I just noticed it’s gone midnight…

I know Yorkshire puddings aren’t traditional but Julia likes them so they are traditional for us. Personally, I’d rather have beef, pork or gammon. If anyone had suggested a nut roast I’d probably have gone for that. Even a goose. They are greasy but traditional.

It was the kids who got us back onto turkey – we’d been having beef or pork for years but they started to ask for turkey because all their friends had turkey. Now it’s become a habit. It’s not so bad now that you can buy a small crown roast – enough for a meal and a few sandwiches. Much better than the days of turkey curry, turkey stir fry and, finally, turkey soup.

I’ve started the Christmas shopping list and tomorrow I start the shopping. I’ll probably also start moaning about Christmas tomorrow.

Strictly speaking, our Christmas starts when I buy the cheese footballs. This is normally when they first appear in the Shops in Autumn, as it can be touch and go nearer to the day. I’m surprised, on looking for links, that I only seem to have mentioned them twice over the years as they are an important part of Christmas.

First the cheese footballs, then the ancient Santa card I bought Julia for our first Christmas. (I’ve also bought her one every year since, in case you are wondering), then the shopping.

The two pictures from the archives sum up the full horror of the forced jollity of Christmas, and the silent fury of a man who, having realised that he has wasted his life on trivia, will never break the bank at Monte Carlo, win a Nobel prize or, in all probability, look down and see his feet again.

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Time, I think, in my tour of British poets, to turn to Dylan Thomas. I’m sure you know the one I’m thinking of. I am, after all, a man of habit and small learning.

 

Some Housekeeping

To start with, we are literally doing some housekeeping and saying goodbye to the lovingly hoarded rammel of a decade. Actually, according to some of the paperwork, that’s two decades.

I have to keep documents for seven years for tax purposes, but the problem is that I never remember to throw things out. I need a system of rotation, like a shop, rather than my current system of piling, like a compost heap.

With the help of a shredder, I intend that most of the old paperwork will shortly be entering a compost heap, but after that, rotation will be my watchword.

Another watchword is, of course, good intentions. OK, so it’s two words, but it’s close enough.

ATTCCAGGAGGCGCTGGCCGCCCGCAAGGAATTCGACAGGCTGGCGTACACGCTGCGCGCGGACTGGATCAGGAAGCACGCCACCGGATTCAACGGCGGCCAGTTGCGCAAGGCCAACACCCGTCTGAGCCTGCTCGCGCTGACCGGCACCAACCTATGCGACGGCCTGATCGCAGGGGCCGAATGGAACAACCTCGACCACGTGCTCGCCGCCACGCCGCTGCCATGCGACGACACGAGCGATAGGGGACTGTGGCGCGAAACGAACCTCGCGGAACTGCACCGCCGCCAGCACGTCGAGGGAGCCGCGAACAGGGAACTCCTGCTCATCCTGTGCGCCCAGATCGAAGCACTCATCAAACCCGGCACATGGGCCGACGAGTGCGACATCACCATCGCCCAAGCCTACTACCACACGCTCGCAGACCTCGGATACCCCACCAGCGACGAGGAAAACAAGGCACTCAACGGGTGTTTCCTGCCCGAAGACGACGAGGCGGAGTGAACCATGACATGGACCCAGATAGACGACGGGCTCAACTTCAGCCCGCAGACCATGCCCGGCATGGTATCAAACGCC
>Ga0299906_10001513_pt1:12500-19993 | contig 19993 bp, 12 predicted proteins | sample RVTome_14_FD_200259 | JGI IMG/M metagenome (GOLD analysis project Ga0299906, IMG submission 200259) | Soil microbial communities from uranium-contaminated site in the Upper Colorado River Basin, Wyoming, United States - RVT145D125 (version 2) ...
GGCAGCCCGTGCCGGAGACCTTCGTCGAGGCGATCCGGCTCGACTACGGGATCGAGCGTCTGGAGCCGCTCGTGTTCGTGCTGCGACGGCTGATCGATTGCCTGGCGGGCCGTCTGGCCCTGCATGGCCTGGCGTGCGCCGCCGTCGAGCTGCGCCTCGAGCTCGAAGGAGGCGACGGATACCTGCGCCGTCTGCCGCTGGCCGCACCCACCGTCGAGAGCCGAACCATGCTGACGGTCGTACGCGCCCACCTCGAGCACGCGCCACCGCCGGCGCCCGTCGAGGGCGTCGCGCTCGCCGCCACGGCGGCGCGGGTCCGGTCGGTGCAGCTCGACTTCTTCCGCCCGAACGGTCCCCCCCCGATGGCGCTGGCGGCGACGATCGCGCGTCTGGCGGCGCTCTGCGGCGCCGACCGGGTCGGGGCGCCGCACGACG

The writing exercises are going well. This is Day Three of the blogging challenge, so it’s still on track. It’s not particularly impressive viewed against the record of some of the more prolific and regular bloggers on WP, but it’s getting back to where I want it to be.

The more I write, the more I want to write, so it’s working well. That’s probably a theme I will return to, as I recently read an article on prolific writing and the way it helps generate ideas. It’s working for blogging, and it’s working for Haibun.

So, decluttering and back to writing. That’s two things. I’m now going to get to grips with making a list of all the irksome little jobs I have to do.

There are a lot of them.

But first, I’m going to make Julia a cup of tea.

And they say romance is dead…

No photos today – the ancient netbook doesn’t seem able to handle photographs tonight and just spent twenty minutes freezing.

 

 

Why I Started Blogging

 I started blogging for two reasons. One was that I thought Quercus Community needed a profile on Social Media. That reason has passed, as there is no group now, and I really should change the name. I did say I was going to do this a year ago but I am famous for my inertia.

The second was that I needed more practice writing. I’d become slack and lazy and unproductive. I’m still slack and lazy, but it has made me more productive. I can, as I found yesterday, knock out a thousand words in an hour. I didn’t mean to time it but I had about an hour to fill and I did two posts in that time (one still to be published) which came to 970 words. In my world that’s near enough a thousand.

The reason I wanted to write more was that I enjoy it. I had also looked at something called “content writing” and thought it offered a way of making money. Not a fortune, but enough to keep us fed. Unfortunately, when I had a serious look at it the sites offering employment they all seemed to be full of American students offering to write for next to nothing.

My plan of writing to keep us supplied with groceries collapsed. That sort of money is only enough to buy biscuits and, to be honest, it’s easier just to give up biscuits and write things I enjoy but don’t get paid for.